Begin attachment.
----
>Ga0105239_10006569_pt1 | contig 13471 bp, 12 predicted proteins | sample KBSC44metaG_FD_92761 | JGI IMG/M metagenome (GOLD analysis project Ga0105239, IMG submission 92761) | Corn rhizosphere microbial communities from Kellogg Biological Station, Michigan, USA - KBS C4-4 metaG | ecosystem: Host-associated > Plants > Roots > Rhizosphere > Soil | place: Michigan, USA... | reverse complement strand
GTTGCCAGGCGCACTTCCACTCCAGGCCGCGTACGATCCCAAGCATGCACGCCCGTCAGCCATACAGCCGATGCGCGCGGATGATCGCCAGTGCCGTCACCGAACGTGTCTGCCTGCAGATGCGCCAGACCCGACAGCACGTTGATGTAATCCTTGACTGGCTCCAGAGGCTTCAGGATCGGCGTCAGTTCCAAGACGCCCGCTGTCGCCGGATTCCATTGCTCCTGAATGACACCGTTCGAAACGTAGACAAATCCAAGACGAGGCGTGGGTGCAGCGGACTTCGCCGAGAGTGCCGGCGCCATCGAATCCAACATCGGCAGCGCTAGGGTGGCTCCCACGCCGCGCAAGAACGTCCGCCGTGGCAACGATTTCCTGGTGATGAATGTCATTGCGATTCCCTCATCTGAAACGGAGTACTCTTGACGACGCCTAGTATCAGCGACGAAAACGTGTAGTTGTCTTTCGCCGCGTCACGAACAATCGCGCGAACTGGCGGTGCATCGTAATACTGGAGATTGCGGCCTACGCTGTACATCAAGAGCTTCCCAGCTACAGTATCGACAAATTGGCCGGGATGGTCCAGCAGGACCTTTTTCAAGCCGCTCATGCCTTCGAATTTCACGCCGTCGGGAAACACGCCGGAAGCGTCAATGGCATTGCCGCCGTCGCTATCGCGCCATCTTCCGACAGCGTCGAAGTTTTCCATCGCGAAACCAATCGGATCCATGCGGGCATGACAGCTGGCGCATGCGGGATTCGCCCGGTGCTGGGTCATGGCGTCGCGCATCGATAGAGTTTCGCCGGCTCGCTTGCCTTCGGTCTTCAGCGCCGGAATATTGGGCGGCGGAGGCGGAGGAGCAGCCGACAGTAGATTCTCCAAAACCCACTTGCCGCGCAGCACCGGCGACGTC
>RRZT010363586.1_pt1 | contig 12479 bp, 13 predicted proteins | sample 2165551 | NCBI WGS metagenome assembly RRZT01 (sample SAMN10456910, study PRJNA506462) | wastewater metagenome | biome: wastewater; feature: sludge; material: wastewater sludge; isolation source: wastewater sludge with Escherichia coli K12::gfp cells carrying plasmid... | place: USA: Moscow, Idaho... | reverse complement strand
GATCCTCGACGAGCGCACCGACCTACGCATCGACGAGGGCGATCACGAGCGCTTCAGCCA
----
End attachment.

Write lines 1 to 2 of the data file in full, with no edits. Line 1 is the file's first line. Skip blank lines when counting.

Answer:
>Ga0105239_10006569_pt1 | contig 13471 bp, 12 predicted proteins | sample KBSC44metaG_FD_92761 | JGI IMG/M metagenome (GOLD analysis project Ga0105239, IMG submission 92761) | Corn rhizosphere microbial communities from Kellogg Biological Station, Michigan, USA - KBS C4-4 metaG | ecosystem: Host-associated > Plants > Roots > Rhizosphere > Soil | place: Michigan, USA... | reverse complement strand
GTTGCCAGGCGCACTTCCACTCCAGGCCGCGTACGATCCCAAGCATGCACGCCCGTCAGCCATACAGCCGATGCGCGCGGATGATCGCCAGTGCCGTCACCGAACGTGTCTGCCTGCAGATGCGCCAGACCCGACAGCACGTTGATGTAATCCTTGACTGGCTCCAGAGGCTTCAGGATCGGCGTCAGTTCCAAGACGCCCGCTGTCGCCGGATTCCATTGCTCCTGAATGACACCGTTCGAAACGTAGACAAATCCAAGACGAGGCGTGGGTGCAGCGGACTTCGCCGAGAGTGCCGGCGCCATCGAATCCAACATCGGCAGCGCTAGGGTGGCTCCCACGCCGCGCAAGAACGTCCGCCGTGGCAACGATTTCCTGGTGATGAATGTCATTGCGATTCCCTCATCTGAAACGGAGTACTCTTGACGACGCCTAGTATCAGCGACGAAAACGTGTAGTTGTCTTTCGCCGCGTCACGAACAATCGCGCGAACTGGCGGTGCATCGTAATACTGGAGATTGCGGCCTACGCTGTACATCAAGAGCTTCCCAGCTACAGTATCGACAAATTGGCCGGGATGGTCCAGCAGGACCTTTTTCAAGCCGCTCATGCCTTCGAATTTCACGCCGTCGGGAAACACGCCGGAAGCGTCAATGGCATTGCCGCCGTCGCTATCGCGCCATCTTCCGACAGCGTCGAAGTTTTCCATCGCGAAACCAATCGGATCCATGCGGGCATGACAGCTGGCGCATGCGGGATTCGCCCGGTGCTGGGTCATGGCGTCGCGCATCGATAGAGTTTCGCCGGCTCGCTTGCCTTCGGTCTTCAGCGCCGGAATATTGGGCGGCGGAGGCGGAGGAGCAGCCGACAGTAGATTCTCCAAAACCCACTTGCCGCGCAGCACCGGCGACGTC